Establishing paternity is the way you legally declare and acknowledge who the father of a child is. This is often done within the first few days of the child's life by signing a voluntary acknowledge form. However, in some instances a mother who believes a certain man is the father of her child, or the man himself, petitions a family court to establish paternity. In fact, paternity cases are heard every day in courtrooms throughout the country. Legally declaring the father has benefits for the child and parents. Here are four important reasons to establish paternity.
Visitation and Custody Agreements
If the parents are unmarried and no longer together, establishing paternity is the first step to gaining rights such as visitation and/or reaching a custody agreement. Unless there is evidence to suggest otherwise, family courts presume that it's in the best interest of the child that both parents be involved in raising the child. If one or both parents disputes the paternity of the child, the courts use a legal process, which includes DNA testing, to establish the paternity of the child and conclude with a court order stating who the biological father is.
The law in every state requires that both parents provide financial support for their child. Family court can provide an order that establishes child support that is fair for both parents and adequately cares for the needs of the child. The court can also monitor child support to ensure that money is collected and paid out correctly. Once established, the child support order must be followed. If a parent fails to pay a child support order, the court enforces the order through tools such as direct wage deductions, federal tax refund withholding, passport restrictions and driver's license suspension.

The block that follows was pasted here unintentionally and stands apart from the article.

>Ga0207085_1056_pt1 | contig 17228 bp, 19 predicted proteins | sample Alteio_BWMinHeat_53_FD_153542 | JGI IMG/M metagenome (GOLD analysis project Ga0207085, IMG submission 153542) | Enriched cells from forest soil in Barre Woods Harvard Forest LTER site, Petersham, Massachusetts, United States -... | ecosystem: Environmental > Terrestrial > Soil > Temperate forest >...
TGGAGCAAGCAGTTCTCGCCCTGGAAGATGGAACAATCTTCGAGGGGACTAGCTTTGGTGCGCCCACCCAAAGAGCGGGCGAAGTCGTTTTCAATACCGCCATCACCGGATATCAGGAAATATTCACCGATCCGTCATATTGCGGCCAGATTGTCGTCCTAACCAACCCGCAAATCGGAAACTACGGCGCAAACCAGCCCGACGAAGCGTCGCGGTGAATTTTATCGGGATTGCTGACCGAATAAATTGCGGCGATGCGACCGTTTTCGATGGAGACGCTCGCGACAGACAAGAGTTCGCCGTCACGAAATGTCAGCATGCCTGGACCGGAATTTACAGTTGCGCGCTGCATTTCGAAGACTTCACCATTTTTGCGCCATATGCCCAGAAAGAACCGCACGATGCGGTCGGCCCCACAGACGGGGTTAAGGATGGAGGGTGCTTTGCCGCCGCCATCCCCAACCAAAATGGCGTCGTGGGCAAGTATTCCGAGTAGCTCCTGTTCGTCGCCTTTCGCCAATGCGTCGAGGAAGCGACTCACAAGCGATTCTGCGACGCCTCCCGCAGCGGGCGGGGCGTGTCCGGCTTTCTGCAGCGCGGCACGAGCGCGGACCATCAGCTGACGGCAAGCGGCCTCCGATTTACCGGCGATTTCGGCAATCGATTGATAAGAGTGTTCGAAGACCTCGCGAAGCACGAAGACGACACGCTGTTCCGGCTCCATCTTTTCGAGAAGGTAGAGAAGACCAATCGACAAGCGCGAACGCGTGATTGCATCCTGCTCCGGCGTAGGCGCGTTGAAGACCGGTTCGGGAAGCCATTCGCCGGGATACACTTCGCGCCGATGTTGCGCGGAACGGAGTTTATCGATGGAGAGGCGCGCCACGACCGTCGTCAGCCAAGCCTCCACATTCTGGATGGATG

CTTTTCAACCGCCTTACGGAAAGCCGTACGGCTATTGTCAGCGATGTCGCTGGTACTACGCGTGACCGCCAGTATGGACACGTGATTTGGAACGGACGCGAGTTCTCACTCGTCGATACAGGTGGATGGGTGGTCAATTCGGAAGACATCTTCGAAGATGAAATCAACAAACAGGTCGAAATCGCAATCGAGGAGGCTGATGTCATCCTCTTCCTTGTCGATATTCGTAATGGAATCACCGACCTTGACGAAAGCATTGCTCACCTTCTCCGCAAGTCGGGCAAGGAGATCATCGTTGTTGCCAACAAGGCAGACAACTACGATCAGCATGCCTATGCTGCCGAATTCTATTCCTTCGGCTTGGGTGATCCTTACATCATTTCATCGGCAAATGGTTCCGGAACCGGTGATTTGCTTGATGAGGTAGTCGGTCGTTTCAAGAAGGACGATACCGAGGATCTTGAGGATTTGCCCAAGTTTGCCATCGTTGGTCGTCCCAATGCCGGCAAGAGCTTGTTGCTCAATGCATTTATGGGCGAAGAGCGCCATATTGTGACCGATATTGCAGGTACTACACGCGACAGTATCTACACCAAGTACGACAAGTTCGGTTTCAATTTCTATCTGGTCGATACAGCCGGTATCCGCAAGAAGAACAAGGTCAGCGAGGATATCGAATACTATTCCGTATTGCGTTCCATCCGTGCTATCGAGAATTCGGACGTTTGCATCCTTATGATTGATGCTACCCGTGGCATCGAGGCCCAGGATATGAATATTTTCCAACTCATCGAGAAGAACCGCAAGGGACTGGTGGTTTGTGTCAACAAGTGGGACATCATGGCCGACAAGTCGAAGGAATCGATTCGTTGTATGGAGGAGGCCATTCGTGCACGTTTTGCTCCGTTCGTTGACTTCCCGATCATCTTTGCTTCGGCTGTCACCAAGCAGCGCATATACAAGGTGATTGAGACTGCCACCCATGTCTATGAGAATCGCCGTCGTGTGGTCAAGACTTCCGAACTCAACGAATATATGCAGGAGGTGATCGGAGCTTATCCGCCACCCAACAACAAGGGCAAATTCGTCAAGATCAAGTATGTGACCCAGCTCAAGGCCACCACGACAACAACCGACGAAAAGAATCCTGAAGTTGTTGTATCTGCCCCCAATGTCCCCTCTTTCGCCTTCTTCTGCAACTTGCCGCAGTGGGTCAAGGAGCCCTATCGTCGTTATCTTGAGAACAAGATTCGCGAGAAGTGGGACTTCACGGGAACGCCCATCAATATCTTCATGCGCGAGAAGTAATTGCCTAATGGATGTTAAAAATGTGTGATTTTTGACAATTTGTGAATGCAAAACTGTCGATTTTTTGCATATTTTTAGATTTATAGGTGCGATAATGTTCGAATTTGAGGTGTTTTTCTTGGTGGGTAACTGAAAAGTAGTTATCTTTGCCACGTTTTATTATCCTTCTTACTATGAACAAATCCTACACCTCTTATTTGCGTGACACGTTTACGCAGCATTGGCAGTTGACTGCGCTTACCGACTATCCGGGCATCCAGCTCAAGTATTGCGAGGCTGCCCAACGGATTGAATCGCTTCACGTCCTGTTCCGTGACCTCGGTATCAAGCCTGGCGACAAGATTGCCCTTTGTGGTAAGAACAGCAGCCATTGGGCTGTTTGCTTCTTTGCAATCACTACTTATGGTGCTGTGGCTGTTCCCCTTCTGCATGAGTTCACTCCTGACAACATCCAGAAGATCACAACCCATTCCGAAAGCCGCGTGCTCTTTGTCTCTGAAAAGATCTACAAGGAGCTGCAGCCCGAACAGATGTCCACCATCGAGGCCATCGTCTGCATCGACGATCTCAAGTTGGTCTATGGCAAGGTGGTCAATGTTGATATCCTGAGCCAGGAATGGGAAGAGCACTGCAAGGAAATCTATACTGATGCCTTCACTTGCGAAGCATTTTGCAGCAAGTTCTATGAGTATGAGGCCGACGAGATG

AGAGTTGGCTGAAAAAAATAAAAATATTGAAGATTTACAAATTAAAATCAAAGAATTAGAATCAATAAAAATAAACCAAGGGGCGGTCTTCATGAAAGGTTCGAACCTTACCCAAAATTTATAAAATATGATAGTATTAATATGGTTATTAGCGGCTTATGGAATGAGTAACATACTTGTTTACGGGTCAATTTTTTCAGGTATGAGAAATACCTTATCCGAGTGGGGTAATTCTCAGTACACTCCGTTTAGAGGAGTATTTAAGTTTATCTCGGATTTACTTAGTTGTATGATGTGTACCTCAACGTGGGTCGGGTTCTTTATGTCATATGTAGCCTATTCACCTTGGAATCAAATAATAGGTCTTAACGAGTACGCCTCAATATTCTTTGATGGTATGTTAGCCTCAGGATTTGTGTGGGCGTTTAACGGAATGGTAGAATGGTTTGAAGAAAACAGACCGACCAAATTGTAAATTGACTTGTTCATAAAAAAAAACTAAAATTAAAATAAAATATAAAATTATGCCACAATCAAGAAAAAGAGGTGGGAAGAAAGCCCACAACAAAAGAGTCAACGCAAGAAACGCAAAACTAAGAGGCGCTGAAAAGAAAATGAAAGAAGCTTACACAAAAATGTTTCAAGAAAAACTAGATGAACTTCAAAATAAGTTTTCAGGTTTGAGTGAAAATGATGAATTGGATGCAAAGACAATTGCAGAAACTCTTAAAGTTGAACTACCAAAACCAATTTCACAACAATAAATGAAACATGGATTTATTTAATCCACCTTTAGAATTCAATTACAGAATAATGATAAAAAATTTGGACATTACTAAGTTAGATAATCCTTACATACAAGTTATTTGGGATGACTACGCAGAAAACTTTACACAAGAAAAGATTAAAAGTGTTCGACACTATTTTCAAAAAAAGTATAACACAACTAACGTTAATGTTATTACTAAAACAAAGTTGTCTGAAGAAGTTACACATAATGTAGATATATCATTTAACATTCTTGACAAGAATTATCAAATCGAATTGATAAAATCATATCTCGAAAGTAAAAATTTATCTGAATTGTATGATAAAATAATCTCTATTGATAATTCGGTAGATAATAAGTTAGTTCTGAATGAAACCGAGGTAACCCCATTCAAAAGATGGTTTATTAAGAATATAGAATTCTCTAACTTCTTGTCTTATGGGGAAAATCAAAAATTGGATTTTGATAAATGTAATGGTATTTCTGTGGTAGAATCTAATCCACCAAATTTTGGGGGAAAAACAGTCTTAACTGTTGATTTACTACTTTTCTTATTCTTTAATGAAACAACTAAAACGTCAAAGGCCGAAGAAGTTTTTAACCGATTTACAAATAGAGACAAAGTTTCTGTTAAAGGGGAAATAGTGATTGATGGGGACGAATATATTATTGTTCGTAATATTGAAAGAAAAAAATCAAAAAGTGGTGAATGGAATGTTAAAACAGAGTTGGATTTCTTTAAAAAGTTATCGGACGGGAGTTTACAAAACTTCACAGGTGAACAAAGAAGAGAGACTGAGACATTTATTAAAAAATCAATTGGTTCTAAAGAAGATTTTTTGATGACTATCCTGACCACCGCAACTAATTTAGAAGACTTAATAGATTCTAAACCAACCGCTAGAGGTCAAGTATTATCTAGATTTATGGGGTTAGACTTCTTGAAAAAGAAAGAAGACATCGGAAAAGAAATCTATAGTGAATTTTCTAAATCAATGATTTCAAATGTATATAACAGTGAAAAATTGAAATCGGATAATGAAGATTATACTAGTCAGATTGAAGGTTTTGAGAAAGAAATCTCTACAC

Establishing paternity ensures that the child has access to family medical information that may play a role in the child's health. Because children inherit genes from both parents, he or she and their primary physician need to know whether he or she may inherit a health condition from either side of the family. In addition, health history from both sides of the family plays a role in risk factors for certain health conditions.
Monetary and Insurance Rights
Establishing paternity entitles the child to social security benefits from a parent who becomes disabled or dies. It also entitles the child to other monetary rights such as veteran's benefits, life insurance and estate inheritance. The child may also be denied health insurance on the father's health plan if legal paternity has not been established.
For more information, contact an attorney like the Law Office of Shelli Wright Johnson.